Given Dr. Grudem’s kindness in joining us, I must confess to being rather disappointed to see the tone of a few of the comments that have appeared here. It feels as if some people are trying to test the limits of my comment policy, which is basically this — critiques of people’s character are off-limits, but not of their teaching. Some of these comments have certainly implied some not-very-nice things about Dr. Grudem.
One of the comments in particular accused Dr. Grudem of having made specific errors in Greek, which I am not qualified to address. As a result, I decided to let him know about that comment. He has graciously asked me if he could make use of my blog in order to reply in detail. He did want me to let you know, however, that sadly he does not anticipate being able to reply to any future comments, nor to engage Suzanne herself further following this post. He was glad of the opportunity to reply publicly on this occasion, however. Maybe I have misinterpreted the tone ofSuzanne’s comment, but it struck me as though its goal was to discredit Dr. Grudem’s scholarship credentials.
It is ironic that some people who describe themselves as egalitarian appear — at least to me — to attempt to win arguments by making it sound as if they have superior knowledge to world-class experts, meanwhile simultaneously dismissing the rest of us as not being qualified to comment on theological matters, nor to discern the truth of the Scriptures.
Wayne Grudem’s Reply
In Suzanne McCarthy’s criticism of my book, Evangelical Feminism and Biblical Truth, which she posted on your blog, she is incorrect in the following points:
1. The text in question mentioned in the Burer and Wallace article is not Psalms of Solomon 6:2 (as she says) but 2:6. It says:“the sons and the daughters in painful captivity, their neck in a seal, in (a place) visible among the Gentiles” (Brenton translation). “Visible” renders the Greek word episemos, which is the word at issue since in Romans 16:7 it is translated “notable” or “well-known.”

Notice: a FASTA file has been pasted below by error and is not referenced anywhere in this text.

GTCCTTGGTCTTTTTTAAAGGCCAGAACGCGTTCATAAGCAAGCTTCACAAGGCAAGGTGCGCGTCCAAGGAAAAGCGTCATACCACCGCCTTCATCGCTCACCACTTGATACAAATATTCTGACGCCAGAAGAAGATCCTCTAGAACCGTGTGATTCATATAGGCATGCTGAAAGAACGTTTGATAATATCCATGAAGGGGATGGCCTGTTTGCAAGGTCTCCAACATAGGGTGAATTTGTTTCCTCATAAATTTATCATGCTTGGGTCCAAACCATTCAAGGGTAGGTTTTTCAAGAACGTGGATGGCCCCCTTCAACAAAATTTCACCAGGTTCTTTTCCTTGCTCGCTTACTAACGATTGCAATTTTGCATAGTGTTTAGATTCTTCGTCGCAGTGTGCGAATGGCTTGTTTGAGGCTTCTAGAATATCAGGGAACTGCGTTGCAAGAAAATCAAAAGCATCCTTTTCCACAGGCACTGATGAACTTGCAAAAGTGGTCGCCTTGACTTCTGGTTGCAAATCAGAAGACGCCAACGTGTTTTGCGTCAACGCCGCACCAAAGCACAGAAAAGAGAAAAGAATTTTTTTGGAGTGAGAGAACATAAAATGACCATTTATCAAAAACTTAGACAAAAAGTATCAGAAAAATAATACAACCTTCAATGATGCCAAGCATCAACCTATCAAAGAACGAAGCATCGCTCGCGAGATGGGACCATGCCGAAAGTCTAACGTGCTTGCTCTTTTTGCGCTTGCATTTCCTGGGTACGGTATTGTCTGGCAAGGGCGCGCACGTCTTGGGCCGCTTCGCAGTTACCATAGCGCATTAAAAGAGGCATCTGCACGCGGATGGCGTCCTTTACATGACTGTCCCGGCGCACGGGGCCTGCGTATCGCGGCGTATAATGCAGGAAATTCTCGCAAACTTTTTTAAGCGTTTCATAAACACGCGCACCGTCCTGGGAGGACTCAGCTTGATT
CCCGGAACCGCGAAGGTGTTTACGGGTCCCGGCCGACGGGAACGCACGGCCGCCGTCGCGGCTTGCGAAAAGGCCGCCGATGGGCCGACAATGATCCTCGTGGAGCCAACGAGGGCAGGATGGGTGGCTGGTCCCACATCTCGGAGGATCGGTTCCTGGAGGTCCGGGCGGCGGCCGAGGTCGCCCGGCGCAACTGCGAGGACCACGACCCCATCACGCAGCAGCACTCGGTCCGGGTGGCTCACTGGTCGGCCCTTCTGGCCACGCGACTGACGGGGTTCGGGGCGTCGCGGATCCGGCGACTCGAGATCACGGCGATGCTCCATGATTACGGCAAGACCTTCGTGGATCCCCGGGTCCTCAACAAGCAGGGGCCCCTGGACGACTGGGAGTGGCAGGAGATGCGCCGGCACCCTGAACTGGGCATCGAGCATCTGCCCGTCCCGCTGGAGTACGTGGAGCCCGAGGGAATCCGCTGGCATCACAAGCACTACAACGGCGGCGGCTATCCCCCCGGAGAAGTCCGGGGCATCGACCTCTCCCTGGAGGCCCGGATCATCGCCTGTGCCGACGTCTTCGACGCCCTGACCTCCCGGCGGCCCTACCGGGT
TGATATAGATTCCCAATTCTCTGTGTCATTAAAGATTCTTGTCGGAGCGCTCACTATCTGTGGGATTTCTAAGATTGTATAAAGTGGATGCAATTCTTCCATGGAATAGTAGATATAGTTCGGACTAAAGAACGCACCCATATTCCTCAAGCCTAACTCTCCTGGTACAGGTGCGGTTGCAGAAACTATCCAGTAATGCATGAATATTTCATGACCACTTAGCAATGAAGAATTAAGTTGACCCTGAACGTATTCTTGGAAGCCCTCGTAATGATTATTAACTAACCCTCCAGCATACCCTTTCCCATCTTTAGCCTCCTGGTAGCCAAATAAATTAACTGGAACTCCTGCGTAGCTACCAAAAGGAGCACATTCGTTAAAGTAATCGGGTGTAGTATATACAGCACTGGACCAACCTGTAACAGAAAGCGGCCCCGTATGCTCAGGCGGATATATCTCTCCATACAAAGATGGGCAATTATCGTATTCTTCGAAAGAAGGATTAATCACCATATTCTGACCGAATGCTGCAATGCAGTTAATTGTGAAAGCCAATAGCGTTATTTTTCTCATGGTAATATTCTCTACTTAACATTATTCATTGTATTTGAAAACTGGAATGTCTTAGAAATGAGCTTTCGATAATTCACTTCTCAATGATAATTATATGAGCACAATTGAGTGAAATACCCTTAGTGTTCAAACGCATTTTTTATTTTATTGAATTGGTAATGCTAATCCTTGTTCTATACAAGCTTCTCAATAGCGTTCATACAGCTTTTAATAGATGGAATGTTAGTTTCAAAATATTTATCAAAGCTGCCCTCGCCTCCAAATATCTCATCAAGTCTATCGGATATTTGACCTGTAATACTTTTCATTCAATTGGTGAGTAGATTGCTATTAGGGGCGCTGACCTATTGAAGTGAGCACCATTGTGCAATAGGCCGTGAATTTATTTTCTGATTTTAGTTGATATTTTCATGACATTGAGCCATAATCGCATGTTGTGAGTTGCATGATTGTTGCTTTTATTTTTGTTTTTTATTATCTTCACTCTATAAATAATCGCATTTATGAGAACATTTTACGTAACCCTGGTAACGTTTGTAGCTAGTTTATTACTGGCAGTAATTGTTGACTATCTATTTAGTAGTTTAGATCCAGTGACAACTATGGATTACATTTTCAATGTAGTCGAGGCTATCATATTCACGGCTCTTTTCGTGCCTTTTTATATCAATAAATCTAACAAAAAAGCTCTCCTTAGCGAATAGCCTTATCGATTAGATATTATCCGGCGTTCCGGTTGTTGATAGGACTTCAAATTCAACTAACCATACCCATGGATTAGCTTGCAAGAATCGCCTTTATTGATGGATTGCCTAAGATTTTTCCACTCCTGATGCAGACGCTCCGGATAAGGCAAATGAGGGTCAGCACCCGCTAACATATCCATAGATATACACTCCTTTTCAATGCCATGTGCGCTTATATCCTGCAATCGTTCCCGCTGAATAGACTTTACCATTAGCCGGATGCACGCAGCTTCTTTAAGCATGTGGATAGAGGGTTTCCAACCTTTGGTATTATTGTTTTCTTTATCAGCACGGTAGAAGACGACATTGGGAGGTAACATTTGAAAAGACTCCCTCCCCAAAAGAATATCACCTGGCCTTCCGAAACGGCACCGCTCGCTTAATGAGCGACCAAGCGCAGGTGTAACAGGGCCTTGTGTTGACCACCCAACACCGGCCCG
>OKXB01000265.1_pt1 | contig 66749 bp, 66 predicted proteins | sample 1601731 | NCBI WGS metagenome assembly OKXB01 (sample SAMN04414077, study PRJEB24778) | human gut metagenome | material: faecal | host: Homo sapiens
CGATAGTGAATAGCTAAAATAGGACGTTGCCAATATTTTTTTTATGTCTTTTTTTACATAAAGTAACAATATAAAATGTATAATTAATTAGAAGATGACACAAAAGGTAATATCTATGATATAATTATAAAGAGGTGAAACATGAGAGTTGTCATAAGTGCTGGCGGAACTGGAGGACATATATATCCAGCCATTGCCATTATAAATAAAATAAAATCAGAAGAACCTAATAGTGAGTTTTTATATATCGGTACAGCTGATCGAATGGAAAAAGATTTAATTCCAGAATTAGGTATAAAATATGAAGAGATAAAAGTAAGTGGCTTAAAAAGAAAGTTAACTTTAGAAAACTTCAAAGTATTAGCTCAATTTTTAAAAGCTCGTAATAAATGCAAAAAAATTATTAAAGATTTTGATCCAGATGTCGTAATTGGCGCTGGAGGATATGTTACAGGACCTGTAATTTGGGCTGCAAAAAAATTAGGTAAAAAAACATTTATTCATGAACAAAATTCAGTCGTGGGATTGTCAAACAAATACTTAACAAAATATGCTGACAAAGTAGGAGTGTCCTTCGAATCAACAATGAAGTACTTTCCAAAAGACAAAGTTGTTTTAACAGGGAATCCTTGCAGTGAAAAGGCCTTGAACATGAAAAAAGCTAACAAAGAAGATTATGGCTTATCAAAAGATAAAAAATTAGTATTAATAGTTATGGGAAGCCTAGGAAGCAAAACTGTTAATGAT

(Psalms of Solomon is a Greek work from the 1st century B.C., included in the Apocrypha, but not in the Roman Catholic canon.)
2. Burer and Wallace do not misquote Psalms of Solomon 2:6 in their article which I cite (from New Testament Studies 47 (2001), pp. 86-87). Here is the evidence: interested readers can see the Greek text in Alfred Rahlfs, Septuaginta (Stuttgart: Deutsche Bibelgesellschart, 1979), vol. 2, p. 472. People who have Bible Works software, for example, can find it by first going to Romans 16:7, then clicking on episemoi, then “search lemma” and the examples from the Apocrypha will come up on the list.
3. It is not true that Burer and Wallace “mistook a noun for an adjective.” What McCarthy should have said is that according to the spelling of the word in Psalms of Solomon 2:6, it could be either a dative noun (dative of episemon, “mark, seal”) or a dative adjective (dative of episemos, “conspicuous, visible”) and the translator has to make a judgment on which it is.
In cases like this, it seems to me decidedly unhelpful to a discussion for someone like McCarthy to make absolute pronouncements like, “It is now well-known that Wallace and Burer misquoted Psalm of Solomon in their article. They actually mistook a noun for an adjective. In fact, Dr. Grudem’s entire section on Junia is riddled with factual errors.”
That sounds so confident and assured, but 99 per cent of readers of your blog (I would guess) have no ability to check out the facts in question in this Greek text from literature outside the Bible in order to know that McCarthy’s claim is incorrect.
Burer and Wallace did not misquote, for their quote is exactly what the Greek says. I think McCarthy is implying that they should have included a longer quote, including the preposition en before episemos, but that is a judgment call on how much to include in a quote and not a “misquote.” (The construction is somewhat strange, but en does not decide the question of whether it should be taken as a noun or adjective in any case. For example, Psalms of Solomon 17:30 provides a close parallel where en episemo means “in (a place) visible …”)
Nor does my section on Junia in Evangelical Feminism and Biblical Truth have any “factual errors” known to me (it has been out now for two years). I try to be extremely careful in all my citations of fact in what I publish and it seems to me inappropriate for McCarthy to make an unsupported blanket accusation that my work is “riddled with factual errors.” This is intemperate, polemical language rather than argument, and I consider it a false accusation.
4. Bible Works parses episemos in Psalms of Solomon 2:6 as an adjective, which makes most sense in the context. This gives Burer and Wallace’s meaning, that the Jewish captives were “a spectacle visible among the gentiles.” This argues that McCarthy is wrong to say “they mistook a noun for an adjective.” Did Bible Works also mistake a noun for an adjective?